As writer Ben Okri states,
“Beware of the stories you read or tell, subtly, at night, beneath the waters of consciousness, they are altering your world”.
In last night’s Yin Yoga class, I used the occasion of St. Patrick’s Day as an opportunity to celebrate the wisdom and ways of being of our ancient Irish ancestors; those whose ways of living in communion with, and with reverence for the divine in nature were so brutally, tragically, and effectively repressed by the arrival of St. Patrick, and that story we know so well of his chasing the snakes (aka the divine feminine) out of Ireland.
We are aware of the intensity this last week has presented for women, and for the feminine. I specifically refer to the feminine as well as women, because while the crisis we are navigating is indeed creating immense suffering for women, it is born out of many centuries of disdain for, and repression of the feminine in all her forms.
This has affected men, and people of all genders too, because nature is a balance of the feminine and masculine, the Yin and the Yang.
Indeed, the repression of the feminine could be considered a likely root cause of the violence inflicted on women, on the Earth, and on all creatures, who walk it.
When we repress or reject one side of the equation, we by default cause injury to the other. We allow it to develop an unhealthy dominance, in the absence of the balance provided by its opposite.
I do not for one second wish to diminish the suffering and injustices that women, specifically, are victim to.
I have lived and experienced them personally. However, there is nothing new in my story, so I choose not to share it. We know it. We are all too familiar with it.
Depending on our own personal experiences, many, if not most, women go through life with varying degrees of trauma in our systems, every single day.
The change will not come about from further posturing, disembodied debate, or on-trend analysis that fades once again when the next newsworthy item takes its place.
This is the lived experience of over 50% of the population.
Moreover, given that the feminine being repressed does a huge disservice to 100% of the population, this is so much more than a ‘women’s issue’.
It is an issue for all of us who give a damn about the future wellbeing of our planet and people of all genders.
We need to dig deeper.
What I believe we desperately now need, is a NEW and improved story. A story that actually inspires us. Less focus on what we do not want, and more focus on what we DO.
As I read a few pieces last night on how our ancestors lived, loved, and worshipped each other and the Earth, it struck me with absolute clarity, that THESE are the stories it is time for us to read and tell.
These are the stories we would benefit from embedding in the ‘waters of our consciousness’ as Ben Oakley so beautifully phrases it.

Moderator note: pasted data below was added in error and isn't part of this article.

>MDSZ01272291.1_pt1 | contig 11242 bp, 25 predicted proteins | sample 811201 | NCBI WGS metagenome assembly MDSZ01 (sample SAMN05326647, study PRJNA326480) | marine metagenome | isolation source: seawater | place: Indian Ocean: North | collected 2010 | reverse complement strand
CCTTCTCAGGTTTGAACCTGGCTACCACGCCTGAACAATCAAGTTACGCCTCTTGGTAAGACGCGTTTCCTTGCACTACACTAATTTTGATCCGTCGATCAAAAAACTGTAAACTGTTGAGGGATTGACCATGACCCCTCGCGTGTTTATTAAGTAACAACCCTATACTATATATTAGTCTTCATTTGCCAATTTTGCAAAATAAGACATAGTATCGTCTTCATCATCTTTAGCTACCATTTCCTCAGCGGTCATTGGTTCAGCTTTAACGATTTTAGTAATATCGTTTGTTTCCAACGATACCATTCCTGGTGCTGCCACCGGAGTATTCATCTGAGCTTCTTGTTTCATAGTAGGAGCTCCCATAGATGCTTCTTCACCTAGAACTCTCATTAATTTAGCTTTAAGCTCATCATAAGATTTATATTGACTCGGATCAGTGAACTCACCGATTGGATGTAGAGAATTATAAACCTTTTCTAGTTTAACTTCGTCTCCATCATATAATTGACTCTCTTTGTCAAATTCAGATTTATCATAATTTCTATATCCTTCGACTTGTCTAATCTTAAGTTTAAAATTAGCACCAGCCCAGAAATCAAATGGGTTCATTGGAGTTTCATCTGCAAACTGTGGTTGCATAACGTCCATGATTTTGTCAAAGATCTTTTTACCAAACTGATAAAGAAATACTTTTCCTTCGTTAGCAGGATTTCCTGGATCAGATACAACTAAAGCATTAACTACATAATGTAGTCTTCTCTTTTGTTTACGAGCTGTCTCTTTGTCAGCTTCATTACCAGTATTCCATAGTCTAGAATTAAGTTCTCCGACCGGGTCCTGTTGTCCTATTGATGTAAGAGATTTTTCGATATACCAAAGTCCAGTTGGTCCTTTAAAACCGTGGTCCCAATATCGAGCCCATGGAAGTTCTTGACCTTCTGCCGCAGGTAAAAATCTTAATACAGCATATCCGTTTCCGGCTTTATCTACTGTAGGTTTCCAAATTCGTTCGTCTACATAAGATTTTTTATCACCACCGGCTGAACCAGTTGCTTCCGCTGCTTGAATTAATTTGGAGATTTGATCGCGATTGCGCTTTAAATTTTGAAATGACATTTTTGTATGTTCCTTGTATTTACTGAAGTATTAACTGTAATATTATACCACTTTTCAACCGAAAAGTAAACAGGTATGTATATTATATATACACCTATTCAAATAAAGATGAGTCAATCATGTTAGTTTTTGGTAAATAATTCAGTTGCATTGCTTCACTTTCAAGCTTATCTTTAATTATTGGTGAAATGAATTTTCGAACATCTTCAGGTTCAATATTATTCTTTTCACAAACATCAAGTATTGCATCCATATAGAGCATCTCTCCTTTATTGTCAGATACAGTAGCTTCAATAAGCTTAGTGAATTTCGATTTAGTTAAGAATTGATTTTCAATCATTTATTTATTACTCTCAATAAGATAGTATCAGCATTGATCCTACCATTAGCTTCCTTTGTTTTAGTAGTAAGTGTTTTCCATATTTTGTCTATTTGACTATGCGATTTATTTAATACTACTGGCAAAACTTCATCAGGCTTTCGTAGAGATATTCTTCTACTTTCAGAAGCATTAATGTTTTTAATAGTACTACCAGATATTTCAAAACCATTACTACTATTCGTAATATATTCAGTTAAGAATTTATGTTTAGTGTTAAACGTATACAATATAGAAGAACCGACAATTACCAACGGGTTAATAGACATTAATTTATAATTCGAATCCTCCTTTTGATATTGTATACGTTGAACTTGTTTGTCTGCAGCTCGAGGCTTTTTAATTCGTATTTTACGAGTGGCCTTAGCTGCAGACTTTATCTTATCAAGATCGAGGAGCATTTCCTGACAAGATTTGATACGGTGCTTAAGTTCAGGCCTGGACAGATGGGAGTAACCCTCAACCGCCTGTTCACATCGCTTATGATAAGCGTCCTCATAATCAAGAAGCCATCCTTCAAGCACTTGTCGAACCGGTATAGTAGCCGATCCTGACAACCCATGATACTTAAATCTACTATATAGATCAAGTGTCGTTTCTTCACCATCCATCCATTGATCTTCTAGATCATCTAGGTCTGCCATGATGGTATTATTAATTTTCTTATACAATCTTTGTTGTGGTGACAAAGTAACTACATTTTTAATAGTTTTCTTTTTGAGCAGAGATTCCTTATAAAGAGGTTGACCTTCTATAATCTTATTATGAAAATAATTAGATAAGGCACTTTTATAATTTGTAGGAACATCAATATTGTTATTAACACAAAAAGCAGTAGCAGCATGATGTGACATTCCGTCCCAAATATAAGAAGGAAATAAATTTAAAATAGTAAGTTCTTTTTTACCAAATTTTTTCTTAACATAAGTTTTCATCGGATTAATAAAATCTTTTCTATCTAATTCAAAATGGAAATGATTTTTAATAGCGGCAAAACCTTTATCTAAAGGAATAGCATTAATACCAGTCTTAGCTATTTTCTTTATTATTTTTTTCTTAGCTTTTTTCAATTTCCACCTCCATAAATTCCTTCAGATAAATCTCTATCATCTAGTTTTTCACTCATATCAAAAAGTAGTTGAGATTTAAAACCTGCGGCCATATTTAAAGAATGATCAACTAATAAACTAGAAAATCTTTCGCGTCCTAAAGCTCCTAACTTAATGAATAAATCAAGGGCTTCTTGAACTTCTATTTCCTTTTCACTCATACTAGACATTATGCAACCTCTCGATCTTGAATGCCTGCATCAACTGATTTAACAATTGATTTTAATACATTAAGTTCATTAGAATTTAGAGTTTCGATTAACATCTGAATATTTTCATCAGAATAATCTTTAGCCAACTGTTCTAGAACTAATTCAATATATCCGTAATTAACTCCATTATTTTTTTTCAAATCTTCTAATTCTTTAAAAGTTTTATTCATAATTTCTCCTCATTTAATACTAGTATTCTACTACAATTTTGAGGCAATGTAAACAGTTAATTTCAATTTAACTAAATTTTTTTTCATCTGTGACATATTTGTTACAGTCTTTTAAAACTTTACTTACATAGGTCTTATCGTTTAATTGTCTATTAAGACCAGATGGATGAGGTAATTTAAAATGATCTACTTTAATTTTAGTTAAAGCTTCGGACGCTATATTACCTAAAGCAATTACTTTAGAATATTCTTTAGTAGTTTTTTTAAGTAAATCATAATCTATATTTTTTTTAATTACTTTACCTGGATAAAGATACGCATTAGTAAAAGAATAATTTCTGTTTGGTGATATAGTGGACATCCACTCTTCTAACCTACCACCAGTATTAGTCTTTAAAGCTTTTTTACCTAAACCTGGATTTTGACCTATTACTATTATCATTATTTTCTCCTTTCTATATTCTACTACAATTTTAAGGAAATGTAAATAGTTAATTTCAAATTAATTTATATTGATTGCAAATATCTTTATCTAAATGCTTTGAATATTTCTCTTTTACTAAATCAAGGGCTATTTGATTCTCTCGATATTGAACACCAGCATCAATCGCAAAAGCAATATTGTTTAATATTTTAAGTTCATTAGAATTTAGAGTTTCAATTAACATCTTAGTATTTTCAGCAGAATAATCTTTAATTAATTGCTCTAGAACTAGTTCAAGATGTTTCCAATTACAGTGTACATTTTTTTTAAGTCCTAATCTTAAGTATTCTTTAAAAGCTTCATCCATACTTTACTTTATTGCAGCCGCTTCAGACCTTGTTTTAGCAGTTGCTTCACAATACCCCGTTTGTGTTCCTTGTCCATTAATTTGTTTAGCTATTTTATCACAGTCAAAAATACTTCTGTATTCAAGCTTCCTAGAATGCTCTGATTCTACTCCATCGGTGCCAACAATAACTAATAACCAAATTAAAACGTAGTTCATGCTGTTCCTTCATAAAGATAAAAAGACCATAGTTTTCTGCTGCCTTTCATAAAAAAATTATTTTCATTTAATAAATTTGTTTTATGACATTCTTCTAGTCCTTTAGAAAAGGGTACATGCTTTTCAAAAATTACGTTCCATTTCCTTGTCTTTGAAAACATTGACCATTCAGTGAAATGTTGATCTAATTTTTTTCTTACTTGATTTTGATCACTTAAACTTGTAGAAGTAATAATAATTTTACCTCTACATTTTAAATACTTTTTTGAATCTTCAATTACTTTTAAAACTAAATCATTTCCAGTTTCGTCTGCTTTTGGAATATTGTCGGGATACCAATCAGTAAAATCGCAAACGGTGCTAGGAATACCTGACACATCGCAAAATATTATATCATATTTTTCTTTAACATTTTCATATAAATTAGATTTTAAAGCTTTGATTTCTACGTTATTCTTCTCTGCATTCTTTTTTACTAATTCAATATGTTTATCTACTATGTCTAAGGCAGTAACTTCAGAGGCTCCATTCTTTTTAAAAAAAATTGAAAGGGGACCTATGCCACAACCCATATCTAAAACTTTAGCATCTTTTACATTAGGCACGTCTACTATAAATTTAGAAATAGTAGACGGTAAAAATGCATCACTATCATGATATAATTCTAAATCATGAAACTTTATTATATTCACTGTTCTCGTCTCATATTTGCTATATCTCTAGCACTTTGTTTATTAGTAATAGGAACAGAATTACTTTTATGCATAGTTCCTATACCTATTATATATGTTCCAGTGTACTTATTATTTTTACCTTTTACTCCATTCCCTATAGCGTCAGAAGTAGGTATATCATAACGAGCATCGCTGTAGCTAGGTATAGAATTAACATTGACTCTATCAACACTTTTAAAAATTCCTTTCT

The story of St. Patrick never really landed with me as a child. It didn’t strike me as inspiring, empowering, or as a story, I could relate to.
One of the important questions to ask yourself in hearing a story is; ‘How does this story make me feel?’.
The reason I stopped attending Mass at the age of 14 was due to how the stories I heard each Sunday made me feel.
As a woman these stories made me feel small, constricted, and uncomfortable. They also made me feel angry; angry that this is what the community that supposedly cared for my growth was feeding me, and confused that nobody else seemed to notice or care about the oppressive nature of these stories.
I couldn’t explain any of these feelings intellectually as a child or teenager, nor did I have the vast amount of information at my fingertips that I have today to do so.
When led by connection to what feels good versus what feels uncomfortable I have always made good decisions, and vice versa.
I believe it is time that we as a nation began to question and interrogate the stories we continue to tell ourselves, and our children.
Does the story of St. Patrick embed the values, level of consciousness, and vision we wish for our children to embody as they create our collective future?
Is it not a little lazy and disconnected for us to still be telling this story in the context of all that’s unfolding right now in our world?
As Bryan Delaney noted this day 7 years ago at the wonderfully inspiring Trailblazery ‘We need to talk about Ireland’ event;
“The story that inhabits us has an uncanny knack of manifesting itself in the world”.
I believe we can apply this simple piece of wisdom to so many of the stories that are today manifesting in our world.
Let’s start reading, telling, and re-embedding the stories of our ancient ancestors. Let’s start with this inner work, and see what starts to manifest when we invest our mental and emotional energy in the stories we DO wish to live.
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